Alex: I’m quiet sad.
Connor: I feel like the whole of that is one thing in a way, because in the space of three minutes you can be loud, quiet, happy and sad, or all at one time.
Alex: “Pleasantries” is quite manic, in the sense of loud and quiet, but lyrically, it also goes from one extreme to the other in terms of emotion. So I think “loud quiet happy sad” would be the best way to describe the album, because most of the songs sound happy, but lyrically, they’re pretty miserable.
Connor: Yeah, even our happiest-sounding songs have some dark lyrical content. I couldn’t identify as one of those things…
…because life is a permanent rollercoaster?
Connor: Exactly. And that’s what “Pleasantries” is about; that it’s okay to be that way. You know, when someone describes a person and says “oh, that guy is always really smiley and happy”; I don’t think anyone is always really happy. So I think those four words sum up the album in its entirety.
Leaving aside your own album, which release are you most looking forward to this year (or were, if it’s already out)?
Connor: Manchester Orchestra have been in the studio for quite a while, I think they’re releasing an album this year and I’m really excited for that.
Alex: Our friends in a band called Wallflower, who we just toured with in the UK, are releasing a new EP. We’ve already heard it and it’s great, but I can’t wait to see how people receive it.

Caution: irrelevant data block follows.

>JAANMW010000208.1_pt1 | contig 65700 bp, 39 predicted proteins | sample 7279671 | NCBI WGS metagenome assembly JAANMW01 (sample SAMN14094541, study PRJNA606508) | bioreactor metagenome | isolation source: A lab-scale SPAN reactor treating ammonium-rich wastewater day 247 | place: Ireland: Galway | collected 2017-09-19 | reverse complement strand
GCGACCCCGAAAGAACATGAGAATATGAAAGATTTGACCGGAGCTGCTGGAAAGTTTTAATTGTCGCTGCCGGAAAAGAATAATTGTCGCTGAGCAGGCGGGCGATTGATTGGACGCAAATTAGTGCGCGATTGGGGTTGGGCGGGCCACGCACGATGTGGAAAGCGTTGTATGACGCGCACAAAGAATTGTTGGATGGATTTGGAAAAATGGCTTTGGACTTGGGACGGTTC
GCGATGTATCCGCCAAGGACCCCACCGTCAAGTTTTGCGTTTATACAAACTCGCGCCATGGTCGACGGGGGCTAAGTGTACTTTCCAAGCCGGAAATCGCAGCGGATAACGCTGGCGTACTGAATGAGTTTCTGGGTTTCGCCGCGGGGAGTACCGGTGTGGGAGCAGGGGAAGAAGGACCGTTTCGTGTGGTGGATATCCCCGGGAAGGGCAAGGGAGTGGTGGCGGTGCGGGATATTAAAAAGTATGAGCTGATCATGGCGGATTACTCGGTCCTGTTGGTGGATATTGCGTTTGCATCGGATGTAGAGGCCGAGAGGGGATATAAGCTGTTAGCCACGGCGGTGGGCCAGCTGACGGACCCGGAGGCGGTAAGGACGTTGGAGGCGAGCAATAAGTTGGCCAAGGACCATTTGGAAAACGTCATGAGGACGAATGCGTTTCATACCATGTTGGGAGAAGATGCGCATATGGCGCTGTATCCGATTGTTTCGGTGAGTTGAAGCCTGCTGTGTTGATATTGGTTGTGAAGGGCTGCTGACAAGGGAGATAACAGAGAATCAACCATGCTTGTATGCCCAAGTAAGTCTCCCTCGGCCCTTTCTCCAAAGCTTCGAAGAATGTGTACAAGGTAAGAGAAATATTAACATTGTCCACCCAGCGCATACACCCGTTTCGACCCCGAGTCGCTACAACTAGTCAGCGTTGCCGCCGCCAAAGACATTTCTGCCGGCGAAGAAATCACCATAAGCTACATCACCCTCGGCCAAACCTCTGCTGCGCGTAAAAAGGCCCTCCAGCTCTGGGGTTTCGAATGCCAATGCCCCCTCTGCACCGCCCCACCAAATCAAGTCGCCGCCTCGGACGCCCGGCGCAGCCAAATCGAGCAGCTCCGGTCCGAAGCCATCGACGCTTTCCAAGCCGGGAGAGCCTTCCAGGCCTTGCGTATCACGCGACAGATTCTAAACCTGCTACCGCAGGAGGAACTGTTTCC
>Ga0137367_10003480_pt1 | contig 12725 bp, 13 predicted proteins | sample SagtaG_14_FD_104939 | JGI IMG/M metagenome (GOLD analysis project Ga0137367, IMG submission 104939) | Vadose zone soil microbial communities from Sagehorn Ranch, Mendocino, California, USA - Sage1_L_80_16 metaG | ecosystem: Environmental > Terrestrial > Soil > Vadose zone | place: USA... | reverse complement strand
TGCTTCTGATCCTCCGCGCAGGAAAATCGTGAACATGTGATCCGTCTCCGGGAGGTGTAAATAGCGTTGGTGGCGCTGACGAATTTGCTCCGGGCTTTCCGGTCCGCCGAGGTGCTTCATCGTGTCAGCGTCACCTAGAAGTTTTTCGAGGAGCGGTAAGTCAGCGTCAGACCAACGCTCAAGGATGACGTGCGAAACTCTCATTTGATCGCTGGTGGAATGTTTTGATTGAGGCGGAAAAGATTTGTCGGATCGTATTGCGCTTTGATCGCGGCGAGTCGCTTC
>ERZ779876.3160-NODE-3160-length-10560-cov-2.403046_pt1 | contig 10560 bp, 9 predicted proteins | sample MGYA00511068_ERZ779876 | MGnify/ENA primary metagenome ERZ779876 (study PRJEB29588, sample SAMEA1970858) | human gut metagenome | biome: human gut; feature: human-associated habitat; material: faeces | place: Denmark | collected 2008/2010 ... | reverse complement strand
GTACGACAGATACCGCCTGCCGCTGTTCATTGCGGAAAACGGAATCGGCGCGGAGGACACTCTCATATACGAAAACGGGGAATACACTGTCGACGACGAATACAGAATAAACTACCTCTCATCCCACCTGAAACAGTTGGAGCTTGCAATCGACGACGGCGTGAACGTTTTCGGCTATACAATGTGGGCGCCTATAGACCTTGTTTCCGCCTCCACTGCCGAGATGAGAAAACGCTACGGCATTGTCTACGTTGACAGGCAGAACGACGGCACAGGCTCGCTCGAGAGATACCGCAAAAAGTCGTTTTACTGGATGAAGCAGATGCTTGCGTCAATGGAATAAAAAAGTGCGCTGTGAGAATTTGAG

To wrap things up: What decade do you wish you were born in?
Alex: I wish I was born in the sixties.
Connor: I wish I was born in the fifties. My dad was born in 1950 and he told me a lot about growing up at that time; it must’ve been amazing to live through humans landing on the moon, and everything that happened around the Vietnam War and the Cold War era. I’m obviously not interested in the war side of it, but the hippie movement that came out of it, and the explosion of music in the fifties, sixties, seventies… I know I listed three decades there, but that’s why I would have liked to be born in the fifties, so that I could have lived through those decades.
Alex: I also think I would’ve liked to have been born earlier in the eighties, so I could have seen Oasis and Nirvana play.
Connor: What would you choose? Would you go back to, like, dinosaurs?
Alex: What use would that be? You couldn’t even post it on Instagram, so you would be like “I’ve just seen a dinosaur, but I can’t prove it!”
No, I would probably choose the seventies or eighties, too.
Alex: I was actually born in the eighties, I lived about six months in the eighties, so I can’t really claim to be an eighties’ kid. I would have been, like, five or six years old, when Nirvana were at their prime.